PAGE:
Mother wasn’t naturally a warm person—I know that now—and she must have been lonely and frustrated for years, surrounded from dawn to dark, as she was, by the unlovely spectacle of maleness. A frequent expression upon entering a room in which her sons were engaged in some rude or rowdy masculine behavior was “Why are boys so …” As the youngest, I took this to heart and tried to please her, not without some success. I kept my corner of the bedroom spotless, made my bed with the strict hospital corners she used on her own, rinsed my dishes at the sink after the pot roast, meat loaf, or fried chicken dinner, and expressed an interest in being read to. I wasn’t picky about the stories, either; tales of girlish heroism were fine with me, hence my acquaintance with the adventures of such heroines as Nancy Drew, the Dana Girls, and all the travails of the shrewdly observant Laura in the Little House books. I know, as few men do, my fairy tales, from Rumpelstiltskin to the Little Goose Girl, stories certainly grisly enough to terrify even a stalwart little boy and which I take to explain the surprisingly violent images that so often surface in the consciousness exercises of young actresses. Mother was a good reader; she changed her voices for the different characters. She had a cackling crone, a booming good fellow, and a frightened little girl in her repertory, and she moved from one to the other with ease. Long after I could read myself, I approached her after dinner with a book clutched to my chest and asked if she “felt like” reading to me. Many times she didn’t, and she wasn’t terribly nice about refusing me. But when she agreed, I was invited to lean against her on the couch, watch the pages turning beneath her bloodred fingernails, and feel her voice through her arm. She was a smoker, so there was the cloud of smoke wafting up from her lips as Nancy cautioned her dopey boyfriend Ned not to open the suitcase they’d found in the empty house. It was all very comforting and at the same time confusing, also mysterious and sexually disturbing. But I like to remember Mother that way, and myself, her favorite, her Leslie, the good boy who hung on her words.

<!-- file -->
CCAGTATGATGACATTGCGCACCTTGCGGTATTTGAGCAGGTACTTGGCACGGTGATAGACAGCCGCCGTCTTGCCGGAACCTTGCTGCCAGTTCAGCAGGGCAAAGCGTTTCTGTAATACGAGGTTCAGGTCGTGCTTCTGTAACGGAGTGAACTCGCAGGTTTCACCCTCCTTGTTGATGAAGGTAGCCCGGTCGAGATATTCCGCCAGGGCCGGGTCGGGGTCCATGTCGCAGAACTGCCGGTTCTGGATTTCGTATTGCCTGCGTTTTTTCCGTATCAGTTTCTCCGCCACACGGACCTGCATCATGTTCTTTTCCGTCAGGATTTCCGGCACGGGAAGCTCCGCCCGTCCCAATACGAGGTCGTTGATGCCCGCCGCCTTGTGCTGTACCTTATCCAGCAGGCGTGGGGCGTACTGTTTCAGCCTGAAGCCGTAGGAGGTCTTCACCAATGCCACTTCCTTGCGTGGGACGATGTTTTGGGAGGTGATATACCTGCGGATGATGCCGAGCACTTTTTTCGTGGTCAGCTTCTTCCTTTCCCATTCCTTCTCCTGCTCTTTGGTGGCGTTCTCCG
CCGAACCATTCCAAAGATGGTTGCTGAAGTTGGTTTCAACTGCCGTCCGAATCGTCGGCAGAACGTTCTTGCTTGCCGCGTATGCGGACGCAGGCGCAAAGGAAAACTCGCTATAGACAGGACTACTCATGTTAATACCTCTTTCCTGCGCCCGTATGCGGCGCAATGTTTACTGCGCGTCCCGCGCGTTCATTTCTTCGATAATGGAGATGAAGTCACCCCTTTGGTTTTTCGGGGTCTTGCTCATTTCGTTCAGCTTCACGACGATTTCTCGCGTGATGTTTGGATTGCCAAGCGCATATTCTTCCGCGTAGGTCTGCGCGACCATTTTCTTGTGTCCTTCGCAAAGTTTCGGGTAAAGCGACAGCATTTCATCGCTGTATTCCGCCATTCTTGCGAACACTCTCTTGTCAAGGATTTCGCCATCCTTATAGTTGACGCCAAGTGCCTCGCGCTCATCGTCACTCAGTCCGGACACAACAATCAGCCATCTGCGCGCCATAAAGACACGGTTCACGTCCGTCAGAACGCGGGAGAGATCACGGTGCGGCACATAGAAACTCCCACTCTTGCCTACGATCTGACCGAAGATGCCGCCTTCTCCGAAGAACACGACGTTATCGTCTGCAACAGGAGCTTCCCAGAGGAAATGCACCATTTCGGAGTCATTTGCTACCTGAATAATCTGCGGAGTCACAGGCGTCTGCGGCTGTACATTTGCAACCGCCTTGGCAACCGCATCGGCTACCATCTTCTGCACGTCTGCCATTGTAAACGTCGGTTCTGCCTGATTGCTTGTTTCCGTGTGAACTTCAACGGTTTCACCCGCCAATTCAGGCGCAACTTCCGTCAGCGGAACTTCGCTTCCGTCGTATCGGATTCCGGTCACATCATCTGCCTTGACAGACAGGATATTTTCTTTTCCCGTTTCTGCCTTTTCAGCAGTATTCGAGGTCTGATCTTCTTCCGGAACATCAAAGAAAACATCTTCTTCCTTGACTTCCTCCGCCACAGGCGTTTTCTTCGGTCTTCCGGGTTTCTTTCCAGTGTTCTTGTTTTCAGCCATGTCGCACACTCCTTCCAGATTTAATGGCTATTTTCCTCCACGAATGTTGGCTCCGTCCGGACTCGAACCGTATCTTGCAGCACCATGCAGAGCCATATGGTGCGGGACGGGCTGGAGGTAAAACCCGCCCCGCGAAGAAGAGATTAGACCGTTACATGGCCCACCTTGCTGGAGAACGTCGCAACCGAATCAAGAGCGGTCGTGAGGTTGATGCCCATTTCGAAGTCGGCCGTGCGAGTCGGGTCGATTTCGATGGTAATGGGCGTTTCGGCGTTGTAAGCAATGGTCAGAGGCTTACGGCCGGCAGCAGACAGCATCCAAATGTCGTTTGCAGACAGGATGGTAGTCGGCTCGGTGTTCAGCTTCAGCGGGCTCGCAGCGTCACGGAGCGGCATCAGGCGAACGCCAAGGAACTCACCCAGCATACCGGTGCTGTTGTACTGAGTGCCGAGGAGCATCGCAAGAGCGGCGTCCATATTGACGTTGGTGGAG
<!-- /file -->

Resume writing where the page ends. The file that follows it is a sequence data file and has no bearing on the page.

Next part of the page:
When I went off to school and became Edward, I had no clear idea of myself; perhaps that was why I was drawn to acting. Inside a character I knew exactly who I was, the environment was controlled, and no one was going to do anything unexpected. It seemed a way of playing it safe. Of course, real acting is the farthest thing from safe a person can get, but I didn’t know that then. Perhaps in some corner of my adolescent consciousness, I understood that my mother would eventually crack under the strain of the role she herself was playing with increasing reluctance and incredulity. On school vacations she and my father were glum and irritable. One night she put a roasted chicken on the table and announced that it was the last meal she was cooking. She joined a reading group, but this quickly bored her and she decided to become a potter. This led to sculpture and ultimately ironwork. On my next vacation there was a welding torch on the kitchen table and all food was takeout. A few days before I graduated from high school my father called me to say Mother was moving out; she would be living with a “friend” named Helen, someone she had met at the artist co-op where Mother had rented a space to do her sculpture.